Intel has launched a range of new chips - codenamed Bay Trail - to compete with processors from its rival, ARM.
The SoCs are specifically designed for use in low-powered devices such as tablets, 'two in one' devices (which blend the power of PCs with the functionality of tablets) and devices running Android and Windows operating systems.
The firm's new family of chips are designed to boost computational power while using less energy, a feature Intel introduced to its PC processors in 2012.
Kirk Skaugen, general manager of Intel's PC client group, said he expects two in one devices to hit price points at around $349 with the new chip, when it is released in the fourth quarter.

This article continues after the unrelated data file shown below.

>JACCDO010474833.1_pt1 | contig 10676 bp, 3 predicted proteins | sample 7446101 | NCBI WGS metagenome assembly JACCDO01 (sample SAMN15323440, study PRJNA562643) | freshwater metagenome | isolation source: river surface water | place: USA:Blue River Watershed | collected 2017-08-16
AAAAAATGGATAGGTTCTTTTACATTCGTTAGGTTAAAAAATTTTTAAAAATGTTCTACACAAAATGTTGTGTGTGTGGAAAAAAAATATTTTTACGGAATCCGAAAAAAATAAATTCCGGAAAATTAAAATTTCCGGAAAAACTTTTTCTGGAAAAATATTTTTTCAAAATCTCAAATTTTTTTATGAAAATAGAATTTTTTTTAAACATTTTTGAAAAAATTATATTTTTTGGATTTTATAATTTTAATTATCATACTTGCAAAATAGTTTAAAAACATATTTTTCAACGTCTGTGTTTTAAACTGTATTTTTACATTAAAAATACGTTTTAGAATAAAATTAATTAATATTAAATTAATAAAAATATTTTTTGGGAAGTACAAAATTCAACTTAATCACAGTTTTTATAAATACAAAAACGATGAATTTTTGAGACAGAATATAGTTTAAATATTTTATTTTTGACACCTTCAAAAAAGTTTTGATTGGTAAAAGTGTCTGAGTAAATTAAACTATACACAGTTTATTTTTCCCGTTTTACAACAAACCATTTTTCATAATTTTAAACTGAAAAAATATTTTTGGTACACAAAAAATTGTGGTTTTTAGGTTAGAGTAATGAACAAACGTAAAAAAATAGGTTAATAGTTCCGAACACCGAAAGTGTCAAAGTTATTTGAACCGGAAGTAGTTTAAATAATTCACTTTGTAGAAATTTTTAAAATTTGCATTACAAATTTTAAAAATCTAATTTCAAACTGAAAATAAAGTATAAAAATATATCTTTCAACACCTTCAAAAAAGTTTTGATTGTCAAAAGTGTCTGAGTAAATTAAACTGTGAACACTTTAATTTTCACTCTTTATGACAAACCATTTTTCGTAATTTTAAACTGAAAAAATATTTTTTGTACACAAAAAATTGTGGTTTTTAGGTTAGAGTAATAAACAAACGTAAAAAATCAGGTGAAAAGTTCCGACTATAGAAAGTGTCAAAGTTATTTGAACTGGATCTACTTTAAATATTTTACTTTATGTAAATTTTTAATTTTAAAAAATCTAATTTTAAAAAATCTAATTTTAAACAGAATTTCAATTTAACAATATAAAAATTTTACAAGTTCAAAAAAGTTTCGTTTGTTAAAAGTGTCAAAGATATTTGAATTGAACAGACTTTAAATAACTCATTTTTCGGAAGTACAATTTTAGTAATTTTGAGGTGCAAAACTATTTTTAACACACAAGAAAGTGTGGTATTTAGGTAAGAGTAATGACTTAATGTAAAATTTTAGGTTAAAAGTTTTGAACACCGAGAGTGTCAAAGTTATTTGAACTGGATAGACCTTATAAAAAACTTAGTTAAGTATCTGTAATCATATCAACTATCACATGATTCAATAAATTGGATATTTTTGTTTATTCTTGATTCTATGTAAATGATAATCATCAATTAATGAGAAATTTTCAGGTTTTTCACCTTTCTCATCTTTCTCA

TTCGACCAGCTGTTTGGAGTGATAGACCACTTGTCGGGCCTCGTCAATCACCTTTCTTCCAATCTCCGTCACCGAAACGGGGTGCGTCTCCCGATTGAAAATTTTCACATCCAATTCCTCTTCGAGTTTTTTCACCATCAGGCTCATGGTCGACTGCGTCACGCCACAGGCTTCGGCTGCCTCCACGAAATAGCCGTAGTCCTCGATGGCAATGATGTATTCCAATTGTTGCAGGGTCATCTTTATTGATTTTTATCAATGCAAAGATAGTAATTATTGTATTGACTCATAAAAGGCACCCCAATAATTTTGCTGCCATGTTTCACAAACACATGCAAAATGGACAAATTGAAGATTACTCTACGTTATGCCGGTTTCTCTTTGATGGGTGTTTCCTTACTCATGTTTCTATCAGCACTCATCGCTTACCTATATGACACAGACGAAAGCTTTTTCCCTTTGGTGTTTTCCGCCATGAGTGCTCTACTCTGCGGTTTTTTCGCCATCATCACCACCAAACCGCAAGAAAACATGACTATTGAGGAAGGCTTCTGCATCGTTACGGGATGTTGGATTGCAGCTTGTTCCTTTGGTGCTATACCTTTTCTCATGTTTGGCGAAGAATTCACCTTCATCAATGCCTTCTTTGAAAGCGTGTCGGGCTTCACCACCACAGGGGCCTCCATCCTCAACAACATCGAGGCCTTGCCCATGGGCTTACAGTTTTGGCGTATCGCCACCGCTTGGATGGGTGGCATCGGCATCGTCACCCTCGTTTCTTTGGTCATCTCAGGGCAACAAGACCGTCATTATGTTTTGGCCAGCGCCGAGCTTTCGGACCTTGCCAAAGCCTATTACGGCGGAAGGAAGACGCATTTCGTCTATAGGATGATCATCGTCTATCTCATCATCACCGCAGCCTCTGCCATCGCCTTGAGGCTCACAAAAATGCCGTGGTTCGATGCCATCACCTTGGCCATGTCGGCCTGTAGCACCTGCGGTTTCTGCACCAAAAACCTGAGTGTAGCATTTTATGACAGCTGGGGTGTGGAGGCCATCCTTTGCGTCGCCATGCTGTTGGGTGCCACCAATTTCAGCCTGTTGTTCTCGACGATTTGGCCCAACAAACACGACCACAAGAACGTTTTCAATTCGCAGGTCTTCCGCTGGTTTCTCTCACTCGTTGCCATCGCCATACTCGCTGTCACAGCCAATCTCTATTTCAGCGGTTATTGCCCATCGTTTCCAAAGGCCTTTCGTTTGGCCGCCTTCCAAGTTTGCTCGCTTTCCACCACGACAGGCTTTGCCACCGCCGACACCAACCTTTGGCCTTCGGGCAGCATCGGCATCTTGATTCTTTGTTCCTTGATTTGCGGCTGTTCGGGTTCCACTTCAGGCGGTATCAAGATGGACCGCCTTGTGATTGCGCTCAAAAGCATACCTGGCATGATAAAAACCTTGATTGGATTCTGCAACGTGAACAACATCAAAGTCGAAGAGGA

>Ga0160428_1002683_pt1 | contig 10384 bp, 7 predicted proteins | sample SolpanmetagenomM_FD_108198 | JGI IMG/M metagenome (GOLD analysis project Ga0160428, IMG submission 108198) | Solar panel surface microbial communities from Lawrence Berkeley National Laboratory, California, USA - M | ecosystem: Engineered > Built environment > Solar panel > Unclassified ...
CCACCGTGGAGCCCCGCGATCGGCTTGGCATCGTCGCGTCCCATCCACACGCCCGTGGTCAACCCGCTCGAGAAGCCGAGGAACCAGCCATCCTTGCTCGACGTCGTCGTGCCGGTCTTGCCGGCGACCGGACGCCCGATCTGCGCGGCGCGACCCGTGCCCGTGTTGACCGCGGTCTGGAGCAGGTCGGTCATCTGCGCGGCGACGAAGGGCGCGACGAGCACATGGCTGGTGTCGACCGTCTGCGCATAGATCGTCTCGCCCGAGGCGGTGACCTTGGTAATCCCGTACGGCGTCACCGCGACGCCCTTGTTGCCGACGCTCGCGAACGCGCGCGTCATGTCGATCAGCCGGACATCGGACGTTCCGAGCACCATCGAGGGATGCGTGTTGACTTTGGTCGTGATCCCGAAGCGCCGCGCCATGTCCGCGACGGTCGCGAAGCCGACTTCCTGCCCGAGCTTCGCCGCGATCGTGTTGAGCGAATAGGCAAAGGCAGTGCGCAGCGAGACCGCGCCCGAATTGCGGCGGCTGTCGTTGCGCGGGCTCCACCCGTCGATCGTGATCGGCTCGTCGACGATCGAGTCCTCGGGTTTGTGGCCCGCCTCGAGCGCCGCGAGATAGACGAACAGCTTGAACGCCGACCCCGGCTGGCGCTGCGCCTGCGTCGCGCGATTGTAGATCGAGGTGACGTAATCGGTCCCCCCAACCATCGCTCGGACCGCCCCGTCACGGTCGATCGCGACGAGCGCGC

He also announced the availability of the company's fourth-generation Intel Core vPro processor at the Intel Developer Forum in San Francisco on Wednesday, claiming it bridges the needs of business workers who require flexibility with those of IT managers responsible for entrusted with safeguarding and maintaining devices while keeping one eye on the cost.
"The dynamics of business computing have changed dramatically in the last several years and Intel is delivering its broadest range of business solutions ever," said Skaugen.
"The new fourth-generation Intel Core vPro processors provide features that both enterprise workers and IT managers want: exciting form factors including two in ones, Ultrabooks and touch-based laptops with security built in, easy automation, and new compute models that are both flexible and secure.
"There is also a new range of built-in hardware features specifically targeted at increasing business productivity."